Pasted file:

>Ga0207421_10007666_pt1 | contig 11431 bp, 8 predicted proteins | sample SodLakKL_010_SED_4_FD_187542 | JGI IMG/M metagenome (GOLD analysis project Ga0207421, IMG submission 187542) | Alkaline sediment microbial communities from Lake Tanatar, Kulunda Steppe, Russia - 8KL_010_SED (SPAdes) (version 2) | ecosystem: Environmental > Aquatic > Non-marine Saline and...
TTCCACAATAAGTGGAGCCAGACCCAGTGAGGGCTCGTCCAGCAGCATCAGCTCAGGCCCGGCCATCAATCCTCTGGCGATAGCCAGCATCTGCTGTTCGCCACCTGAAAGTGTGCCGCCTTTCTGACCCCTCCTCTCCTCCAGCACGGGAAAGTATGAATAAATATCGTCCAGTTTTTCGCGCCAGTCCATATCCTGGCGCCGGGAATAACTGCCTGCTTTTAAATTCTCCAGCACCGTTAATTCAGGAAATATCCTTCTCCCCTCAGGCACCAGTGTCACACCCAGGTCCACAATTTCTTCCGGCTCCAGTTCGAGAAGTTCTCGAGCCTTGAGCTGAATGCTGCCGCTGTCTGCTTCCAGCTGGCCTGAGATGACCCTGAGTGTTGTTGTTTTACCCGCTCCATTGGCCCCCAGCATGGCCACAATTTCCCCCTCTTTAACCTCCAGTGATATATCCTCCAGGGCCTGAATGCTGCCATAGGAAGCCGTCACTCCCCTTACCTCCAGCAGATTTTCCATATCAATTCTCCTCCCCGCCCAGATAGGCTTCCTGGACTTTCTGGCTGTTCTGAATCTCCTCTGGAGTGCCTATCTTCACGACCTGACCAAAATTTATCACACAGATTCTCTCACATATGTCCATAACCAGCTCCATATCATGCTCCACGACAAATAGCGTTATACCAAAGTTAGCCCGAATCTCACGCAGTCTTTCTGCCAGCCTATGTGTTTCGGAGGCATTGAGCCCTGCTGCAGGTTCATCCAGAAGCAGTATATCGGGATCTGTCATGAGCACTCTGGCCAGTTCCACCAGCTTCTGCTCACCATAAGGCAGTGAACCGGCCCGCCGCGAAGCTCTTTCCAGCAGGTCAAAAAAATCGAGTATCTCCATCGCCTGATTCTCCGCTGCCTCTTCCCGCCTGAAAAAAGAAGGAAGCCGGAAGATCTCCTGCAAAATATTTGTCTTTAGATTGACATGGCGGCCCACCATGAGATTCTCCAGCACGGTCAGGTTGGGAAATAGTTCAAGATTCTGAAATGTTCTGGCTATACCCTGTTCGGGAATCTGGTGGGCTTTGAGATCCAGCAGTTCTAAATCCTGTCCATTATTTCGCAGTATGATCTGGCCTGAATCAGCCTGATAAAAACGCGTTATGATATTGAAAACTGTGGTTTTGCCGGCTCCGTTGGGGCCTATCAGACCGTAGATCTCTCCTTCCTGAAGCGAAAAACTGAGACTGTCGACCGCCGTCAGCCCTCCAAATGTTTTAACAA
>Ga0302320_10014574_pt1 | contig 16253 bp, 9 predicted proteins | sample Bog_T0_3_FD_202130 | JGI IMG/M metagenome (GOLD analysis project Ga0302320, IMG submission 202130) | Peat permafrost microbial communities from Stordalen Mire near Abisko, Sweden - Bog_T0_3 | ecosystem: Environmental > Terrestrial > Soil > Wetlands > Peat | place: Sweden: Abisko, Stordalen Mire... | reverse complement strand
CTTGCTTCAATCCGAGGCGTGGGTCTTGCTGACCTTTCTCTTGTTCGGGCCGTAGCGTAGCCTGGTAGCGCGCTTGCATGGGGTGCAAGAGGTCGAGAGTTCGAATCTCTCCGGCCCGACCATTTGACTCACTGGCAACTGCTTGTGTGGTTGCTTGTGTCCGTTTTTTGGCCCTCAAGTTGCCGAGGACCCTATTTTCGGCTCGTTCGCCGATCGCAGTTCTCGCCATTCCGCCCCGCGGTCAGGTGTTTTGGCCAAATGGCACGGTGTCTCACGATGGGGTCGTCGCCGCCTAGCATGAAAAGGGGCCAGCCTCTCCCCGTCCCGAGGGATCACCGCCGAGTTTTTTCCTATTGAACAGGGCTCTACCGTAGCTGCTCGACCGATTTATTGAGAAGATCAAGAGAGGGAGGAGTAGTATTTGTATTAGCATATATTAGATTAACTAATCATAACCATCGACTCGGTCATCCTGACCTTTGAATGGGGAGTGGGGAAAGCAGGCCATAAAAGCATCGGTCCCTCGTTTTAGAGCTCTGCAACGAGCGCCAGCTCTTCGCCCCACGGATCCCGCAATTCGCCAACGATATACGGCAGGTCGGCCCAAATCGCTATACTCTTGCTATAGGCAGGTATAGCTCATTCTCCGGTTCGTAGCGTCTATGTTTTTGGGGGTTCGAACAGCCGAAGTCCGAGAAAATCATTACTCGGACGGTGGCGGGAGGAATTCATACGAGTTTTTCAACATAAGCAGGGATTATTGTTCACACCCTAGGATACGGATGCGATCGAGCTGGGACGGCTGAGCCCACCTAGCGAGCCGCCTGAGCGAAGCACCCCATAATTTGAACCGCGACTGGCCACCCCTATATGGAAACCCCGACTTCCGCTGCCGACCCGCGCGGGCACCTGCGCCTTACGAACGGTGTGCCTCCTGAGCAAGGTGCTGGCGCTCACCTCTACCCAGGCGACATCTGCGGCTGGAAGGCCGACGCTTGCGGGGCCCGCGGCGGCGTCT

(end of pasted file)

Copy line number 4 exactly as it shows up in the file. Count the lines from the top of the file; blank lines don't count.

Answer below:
CTTGCTTCAATCCGAGGCGTGGGTCTTGCTGACCTTTCTCTTGTTCGGGCCGTAGCGTAGCCTGGTAGCGCGCTTGCATGGGGTGCAAGAGGTCGAGAGTTCGAATCTCTCCGGCCCGACCATTTGACTCACTGGCAACTGCTTGTGTGGTTGCTTGTGTCCGTTTTTTGGCCCTCAAGTTGCCGAGGACCCTATTTTCGGCTCGTTCGCCGATCGCAGTTCTCGCCATTCCGCCCCGCGGTCAGGTGTTTTGGCCAAATGGCACGGTGTCTCACGATGGGGTCGTCGCCGCCTAGCATGAAAAGGGGCCAGCCTCTCCCCGTCCCGAGGGATCACCGCCGAGTTTTTTCCTATTGAACAGGGCTCTACCGTAGCTGCTCGACCGATTTATTGAGAAGATCAAGAGAGGGAGGAGTAGTATTTGTATTAGCATATATTAGATTAACTAATCATAACCATCGACTCGGTCATCCTGACCTTTGAATGGGGAGTGGGGAAAGCAGGCCATAAAAGCATCGGTCCCTCGTTTTAGAGCTCTGCAACGAGCGCCAGCTCTTCGCCCCACGGATCCCGCAATTCGCCAACGATATACGGCAGGTCGGCCCAAATCGCTATACTCTTGCTATAGGCAGGTATAGCTCATTCTCCGGTTCGTAGCGTCTATGTTTTTGGGGGTTCGAACAGCCGAAGTCCGAGAAAATCATTACTCGGACGGTGGCGGGAGGAATTCATACGAGTTTTTCAACATAAGCAGGGATTATTGTTCACACCCTAGGATACGGATGCGATCGAGCTGGGACGGCTGAGCCCACCTAGCGAGCCGCCTGAGCGAAGCACCCCATAATTTGAACCGCGACTGGCCACCCCTATATGGAAACCCCGACTTCCGCTGCCGACCCGCGCGGGCACCTGCGCCTTACGAACGGTGTGCCTCCTGAGCAAGGTGCTGGCGCTCACCTCTACCCAGGCGACATCTGCGGCTGGAAGGCCGACGCTTGCGGGGCCCGCGGCGGCGTCT